The smart city isn't exactly a business application, but it can make doing business a lot easier.
Take Singapore. Since 1998, the city-state has used data analytics to reduce traffic congestion using variable road tolls that discourage drivers from taking overburdened routes. Now, it's working on an Intelligent Transport System (ITS) that will use sensor data about traffic patterns, road conditions, and weather to dynamically change speed limits, alter lane patterns, and help travelers reroute. That will make doing business in Singapore that much easier. At the most basic level, employees will find it that much easier to get to work.
It's not only Singapore, either. Analysis by Juniper Research finds that smart cities running on IoT platforms are in general already well on their way to saving citizens 125 hours per year by optimizing mobility, public safety, healthcare, and productivity.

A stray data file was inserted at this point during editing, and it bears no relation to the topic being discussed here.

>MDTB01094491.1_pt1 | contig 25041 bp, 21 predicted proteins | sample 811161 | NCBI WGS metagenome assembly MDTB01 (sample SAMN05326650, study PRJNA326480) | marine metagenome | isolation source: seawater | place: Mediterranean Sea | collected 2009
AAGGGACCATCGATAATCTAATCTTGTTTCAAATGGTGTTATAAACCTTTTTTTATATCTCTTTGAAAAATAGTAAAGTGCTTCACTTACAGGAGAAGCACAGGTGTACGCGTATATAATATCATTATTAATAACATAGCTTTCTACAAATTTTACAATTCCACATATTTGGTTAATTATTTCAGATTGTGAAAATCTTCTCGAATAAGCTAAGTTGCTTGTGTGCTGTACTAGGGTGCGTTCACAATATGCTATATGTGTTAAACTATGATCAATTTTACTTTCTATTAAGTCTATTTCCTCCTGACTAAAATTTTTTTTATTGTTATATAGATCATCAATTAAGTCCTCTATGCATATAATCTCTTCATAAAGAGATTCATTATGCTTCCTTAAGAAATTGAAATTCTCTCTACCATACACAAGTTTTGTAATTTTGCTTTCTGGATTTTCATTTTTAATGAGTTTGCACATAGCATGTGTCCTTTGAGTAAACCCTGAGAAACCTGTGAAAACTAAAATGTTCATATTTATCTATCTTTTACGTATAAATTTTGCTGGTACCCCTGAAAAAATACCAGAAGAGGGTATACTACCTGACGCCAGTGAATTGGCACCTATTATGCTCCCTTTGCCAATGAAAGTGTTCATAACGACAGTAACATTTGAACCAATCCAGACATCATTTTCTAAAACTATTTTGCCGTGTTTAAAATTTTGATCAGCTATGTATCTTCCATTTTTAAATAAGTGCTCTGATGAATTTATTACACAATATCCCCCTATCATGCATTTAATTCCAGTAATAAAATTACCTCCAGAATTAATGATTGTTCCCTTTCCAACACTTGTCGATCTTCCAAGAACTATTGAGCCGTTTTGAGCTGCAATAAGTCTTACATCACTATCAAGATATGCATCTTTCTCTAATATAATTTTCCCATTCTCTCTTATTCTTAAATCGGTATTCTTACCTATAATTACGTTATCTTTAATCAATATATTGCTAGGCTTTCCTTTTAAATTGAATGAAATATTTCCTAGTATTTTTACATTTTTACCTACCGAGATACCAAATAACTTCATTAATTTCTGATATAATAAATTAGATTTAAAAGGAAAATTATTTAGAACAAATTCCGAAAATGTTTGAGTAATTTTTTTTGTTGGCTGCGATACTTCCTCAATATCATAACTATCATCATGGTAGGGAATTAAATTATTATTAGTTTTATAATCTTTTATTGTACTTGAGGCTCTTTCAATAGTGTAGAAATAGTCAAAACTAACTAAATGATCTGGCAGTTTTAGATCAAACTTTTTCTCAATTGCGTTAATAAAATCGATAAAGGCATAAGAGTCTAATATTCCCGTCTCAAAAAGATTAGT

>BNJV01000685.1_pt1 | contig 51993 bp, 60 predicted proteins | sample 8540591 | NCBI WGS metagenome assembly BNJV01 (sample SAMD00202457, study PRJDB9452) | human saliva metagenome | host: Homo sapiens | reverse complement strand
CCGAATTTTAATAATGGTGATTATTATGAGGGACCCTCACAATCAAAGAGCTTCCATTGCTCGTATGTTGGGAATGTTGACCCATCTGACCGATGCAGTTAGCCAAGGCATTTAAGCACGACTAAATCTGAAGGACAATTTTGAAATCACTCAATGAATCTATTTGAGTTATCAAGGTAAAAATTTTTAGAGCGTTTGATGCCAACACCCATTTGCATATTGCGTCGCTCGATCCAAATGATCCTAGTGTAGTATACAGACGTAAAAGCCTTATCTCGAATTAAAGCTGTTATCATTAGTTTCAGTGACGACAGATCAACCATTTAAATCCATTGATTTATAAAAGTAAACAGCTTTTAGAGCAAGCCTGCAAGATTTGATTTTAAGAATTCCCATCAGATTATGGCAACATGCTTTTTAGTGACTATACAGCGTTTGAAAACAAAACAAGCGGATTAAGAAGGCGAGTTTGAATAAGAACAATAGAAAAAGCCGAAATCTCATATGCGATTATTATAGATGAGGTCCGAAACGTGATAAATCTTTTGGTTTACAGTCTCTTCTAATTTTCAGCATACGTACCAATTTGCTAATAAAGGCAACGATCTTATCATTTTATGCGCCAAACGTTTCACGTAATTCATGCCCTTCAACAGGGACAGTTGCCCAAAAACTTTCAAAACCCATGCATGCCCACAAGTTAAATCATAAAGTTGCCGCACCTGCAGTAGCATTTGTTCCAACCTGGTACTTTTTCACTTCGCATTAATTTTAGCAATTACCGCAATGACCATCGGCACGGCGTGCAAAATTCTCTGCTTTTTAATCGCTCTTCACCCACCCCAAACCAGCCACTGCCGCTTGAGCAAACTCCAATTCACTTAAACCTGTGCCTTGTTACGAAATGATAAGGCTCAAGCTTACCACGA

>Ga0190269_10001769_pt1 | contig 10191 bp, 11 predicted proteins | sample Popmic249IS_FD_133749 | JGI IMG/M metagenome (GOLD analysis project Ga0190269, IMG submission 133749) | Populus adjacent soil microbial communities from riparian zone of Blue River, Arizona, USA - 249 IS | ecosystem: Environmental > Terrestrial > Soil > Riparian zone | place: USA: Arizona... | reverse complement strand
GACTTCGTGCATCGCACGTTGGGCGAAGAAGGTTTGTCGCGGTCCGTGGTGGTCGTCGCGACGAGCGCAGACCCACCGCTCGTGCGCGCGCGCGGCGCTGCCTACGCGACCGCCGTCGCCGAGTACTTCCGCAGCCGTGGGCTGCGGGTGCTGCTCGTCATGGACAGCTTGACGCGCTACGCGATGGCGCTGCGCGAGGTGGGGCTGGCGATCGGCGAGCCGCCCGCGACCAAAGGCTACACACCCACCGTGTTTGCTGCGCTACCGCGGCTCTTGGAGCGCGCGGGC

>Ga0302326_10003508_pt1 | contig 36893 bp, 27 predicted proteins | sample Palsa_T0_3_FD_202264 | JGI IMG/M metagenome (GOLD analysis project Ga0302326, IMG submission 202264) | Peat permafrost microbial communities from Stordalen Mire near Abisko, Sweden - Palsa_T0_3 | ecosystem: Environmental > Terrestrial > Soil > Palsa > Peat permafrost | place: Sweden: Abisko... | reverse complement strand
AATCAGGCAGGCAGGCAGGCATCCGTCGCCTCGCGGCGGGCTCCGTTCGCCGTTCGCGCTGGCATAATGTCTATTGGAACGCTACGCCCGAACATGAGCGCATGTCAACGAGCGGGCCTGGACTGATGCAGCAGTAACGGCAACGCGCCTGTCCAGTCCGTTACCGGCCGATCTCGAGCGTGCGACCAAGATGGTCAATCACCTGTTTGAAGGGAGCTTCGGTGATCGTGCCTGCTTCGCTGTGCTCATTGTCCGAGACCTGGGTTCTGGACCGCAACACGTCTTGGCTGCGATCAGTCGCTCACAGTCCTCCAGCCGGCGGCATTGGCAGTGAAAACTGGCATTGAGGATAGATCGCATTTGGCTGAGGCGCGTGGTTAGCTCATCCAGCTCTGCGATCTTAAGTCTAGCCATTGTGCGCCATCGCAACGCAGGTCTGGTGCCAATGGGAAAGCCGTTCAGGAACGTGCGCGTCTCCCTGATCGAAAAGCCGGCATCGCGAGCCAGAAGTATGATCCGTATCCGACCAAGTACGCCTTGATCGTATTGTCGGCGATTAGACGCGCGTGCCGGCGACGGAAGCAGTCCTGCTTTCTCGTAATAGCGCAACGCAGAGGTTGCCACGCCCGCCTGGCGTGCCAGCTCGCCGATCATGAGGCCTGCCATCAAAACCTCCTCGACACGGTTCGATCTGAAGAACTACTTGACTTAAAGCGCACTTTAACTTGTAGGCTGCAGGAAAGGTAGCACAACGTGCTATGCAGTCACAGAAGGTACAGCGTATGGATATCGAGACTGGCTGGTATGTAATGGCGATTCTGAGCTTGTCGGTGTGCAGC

Each of these examples demonstrates how the IoT is more than a series of technological innovations. The IoT is really a collaborative tool that helps innovators in every industry create better ways of living and working.
A next step, of course, will be to give everyone access to that tool — to integrate IoT solutions seamlessly into our lives. And one effective platform that can do just that is connected lighting. Data-enabling our lighting systems — which are already installed everywhere, and which, in a LED age, are already digital — is an easy way to make the IoT ubiquitous. From the smart office to the data-driven new hospital and clinic to the smart city, lighting infrastructure can be the factor that brings the IoT age into its maturity.